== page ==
E05 - Local Democratic Institutions and Representation
Date: Jun 12 | Time: 03:30pm to 05:00pm | Location:
The Participatory Outcomes of Participatory Budgeting: A Comparative Study of American and Canadian Cities: Raluca Gabriela Pavel (Loyola University Chicago), Olga Avdeyeva (Loyola University Chicago)
Abstract: One of the assumptions in the broader Participatory Budgeting (PB) literature is that this process could lead to higher levels of participation. Drawing upon the principles of participatory and deliberative democracy, which suggest that democratic engagement educates and mobilizes citizens, this research explores the relationship between PB and voter turnout. Very few studies have investigated this question in the context of PB and the results coming out are mixed, mostly because the focus has been on a very limited number of cities. Therefore, my study adopts a comprehensive comparative approach across various cities in the United States and Canada. Using city council district-level data spanning from 2000 to 2023, a difference-in-difference model is applied to observe the post-PB implementation effects. Preliminary findings indicate that the impact of PB on voter turnout may not be robust, primarily because of the way PB is implemented. This study sets the stage for further investigation into the nuances of PB's influence on broader political engagement. A forthcoming chapter will delve into an in-depth case study analysis to provide a more comprehensive understanding of the relationship between PB and voter turnout.
The emergence of a municipal political party: the case of the Rassemblement des Citoyens et des Citoyennes de Montréal (RCM)/Montreal Citizen's Movement (MCM): Sandra Breux (INRS)
Abstract: In Canada, analyses of municipal political parties are still few and far between. The few existing studies are mostly descriptive, relatively old and often focused on party personalities. To the best of our knowledge, few studies have carried out a detailed analysis of the political dynamics at work, and in a longitudinal manner. Based on the creation of an electoral database dating back to the 1960s, the testimony of former party members (n=48) and the party's archives, we will highlight the political conditions that led to the emergence of the Rassemblement des Citoyens et des Citoyennes de Montréal (RCM)/Montreal Citizen's Movement (MCM). The choice of this party is explained by its longevity (1974-2001), by the fact that some of its members and founders are still alive, but also by its similarities, at least in appearance, with contemporary formations. The changing institutional framework of the time, the desire to hold on to power, Drapeau's electoral domination and the nature of his party all contributed to the establishment of a monopolistic regime that paved the way for the emergence of a third party under specific social and economic conditions. This analysis offers several avenues of reflection for refining a typology of municipal political parties, but also for demonstrating that some of these municipal formations share many similarities with political parties at higher levels of government.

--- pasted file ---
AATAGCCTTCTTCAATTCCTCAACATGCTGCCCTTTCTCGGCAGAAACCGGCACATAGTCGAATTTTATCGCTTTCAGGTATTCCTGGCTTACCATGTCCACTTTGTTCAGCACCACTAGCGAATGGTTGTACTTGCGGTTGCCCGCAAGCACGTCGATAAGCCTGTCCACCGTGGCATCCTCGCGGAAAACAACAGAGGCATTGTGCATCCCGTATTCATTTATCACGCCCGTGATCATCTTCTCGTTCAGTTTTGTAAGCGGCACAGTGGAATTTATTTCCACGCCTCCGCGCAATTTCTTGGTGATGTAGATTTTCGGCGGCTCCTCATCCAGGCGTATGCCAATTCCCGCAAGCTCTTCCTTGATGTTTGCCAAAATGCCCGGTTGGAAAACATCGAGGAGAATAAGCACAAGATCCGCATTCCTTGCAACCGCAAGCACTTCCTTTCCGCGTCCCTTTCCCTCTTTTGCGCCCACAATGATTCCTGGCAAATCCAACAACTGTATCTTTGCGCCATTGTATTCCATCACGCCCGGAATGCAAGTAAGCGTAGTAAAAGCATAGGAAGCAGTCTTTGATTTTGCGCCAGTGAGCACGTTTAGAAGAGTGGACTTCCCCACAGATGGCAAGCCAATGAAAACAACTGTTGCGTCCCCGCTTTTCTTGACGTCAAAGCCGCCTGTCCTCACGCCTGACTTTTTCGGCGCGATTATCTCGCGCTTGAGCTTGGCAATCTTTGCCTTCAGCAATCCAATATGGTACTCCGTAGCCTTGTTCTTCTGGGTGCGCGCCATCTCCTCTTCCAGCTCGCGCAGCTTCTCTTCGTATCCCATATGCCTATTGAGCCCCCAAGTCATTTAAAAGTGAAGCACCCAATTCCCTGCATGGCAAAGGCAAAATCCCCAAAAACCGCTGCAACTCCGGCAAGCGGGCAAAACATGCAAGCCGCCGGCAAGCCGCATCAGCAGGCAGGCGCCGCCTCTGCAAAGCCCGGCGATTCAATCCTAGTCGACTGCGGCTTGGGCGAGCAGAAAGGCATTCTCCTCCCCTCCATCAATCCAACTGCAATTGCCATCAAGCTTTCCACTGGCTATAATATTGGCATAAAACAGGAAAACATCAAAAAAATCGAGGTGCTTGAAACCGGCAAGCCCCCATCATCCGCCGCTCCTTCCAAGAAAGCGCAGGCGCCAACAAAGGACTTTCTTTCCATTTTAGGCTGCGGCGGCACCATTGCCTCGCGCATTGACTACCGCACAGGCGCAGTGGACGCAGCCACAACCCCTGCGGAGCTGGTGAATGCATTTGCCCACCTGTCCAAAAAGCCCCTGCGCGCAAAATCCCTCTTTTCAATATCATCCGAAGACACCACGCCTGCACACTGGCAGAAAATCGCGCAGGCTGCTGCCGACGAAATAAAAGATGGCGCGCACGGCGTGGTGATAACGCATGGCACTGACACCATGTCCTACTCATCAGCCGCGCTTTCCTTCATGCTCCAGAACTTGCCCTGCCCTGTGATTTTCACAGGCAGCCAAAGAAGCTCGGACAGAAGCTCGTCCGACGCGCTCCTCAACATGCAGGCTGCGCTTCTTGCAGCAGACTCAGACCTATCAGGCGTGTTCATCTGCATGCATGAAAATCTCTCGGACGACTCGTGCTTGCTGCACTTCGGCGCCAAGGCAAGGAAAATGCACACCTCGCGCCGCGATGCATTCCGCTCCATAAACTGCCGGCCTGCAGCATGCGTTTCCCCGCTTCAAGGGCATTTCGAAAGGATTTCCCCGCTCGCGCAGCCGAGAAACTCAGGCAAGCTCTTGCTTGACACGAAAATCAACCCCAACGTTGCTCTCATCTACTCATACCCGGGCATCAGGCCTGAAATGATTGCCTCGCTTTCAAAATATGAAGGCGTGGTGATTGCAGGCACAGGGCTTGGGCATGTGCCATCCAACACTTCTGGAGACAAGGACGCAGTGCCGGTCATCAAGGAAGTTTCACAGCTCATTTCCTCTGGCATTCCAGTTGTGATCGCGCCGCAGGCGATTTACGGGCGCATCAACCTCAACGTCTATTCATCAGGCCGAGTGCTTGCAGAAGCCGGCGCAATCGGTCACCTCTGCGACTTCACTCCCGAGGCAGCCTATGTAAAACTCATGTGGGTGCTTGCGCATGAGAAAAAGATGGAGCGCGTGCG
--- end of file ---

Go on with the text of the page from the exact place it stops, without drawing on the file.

Towards a Theory of Local Party Systems in Canada: Katelynn Kowalchuk (University of British Columbia), Carey Doberstein (University of British Columbia)
Abstract: Research on the emergence, stability, and evolution of party systems is abundant within the political science discipline, spanning various electoral systems, regime types, and regions. Despite the wealth of literature on the emergence of national party systems, and a blossoming literature on local party systems abroad, there remains a lack of theorization about the emergence of local party systems in Canada. Though Canada maintains fewer partisan cities than the United States or Europe, major centres such as Vancouver and Montréal have allowed parties to operate in local elections (either officially or unofficially) for decades. This paper will aim to bring the discipline towards a theory of local party systems in Canada through an analysis of the applicability of current theories of national-level and local-level party systems to this context. While much of this literature is international in scope, many works focus on local party systems in federal states, implicating their potential utility for a theory of local party systems in Canada. Ultimately, I suggest that no present theory of local party system emergence can be applied directly to the Canadian context, prompting the opportunity for novel theorization. I conclude with a number of considerations for a theory of local party systems in Canada, drawing from both the national-level and local-level literatures.
Municipal Political Representation and Housing Affordability: Alexandre Rivard (University of Calgary), Jack Lucas (University of Calgary)
Abstract: Housing affordability has become a pressing issue in communities across Canada, and municipal governments play a critical role in shaping the character and quantity of housing supply available in local communities. At present, however, we know little about the extent to which municipal politicians are equipped to represent their constituents’ preferences on housing supply and housing affordability. In this paper, we combine a nationally representative survey of Canadians with a survey of mayors and councillors in municipalities across Canada to explore (a) the extent to which politicians align with their constituents in their housing policy attitudes and (b) the extent to which politicians accurately perceive constituents’ preferences with regards to housing supply. We conclude with a comparison of politicians’ representational performance on housing policy to their performance in other areas of municipal public policy.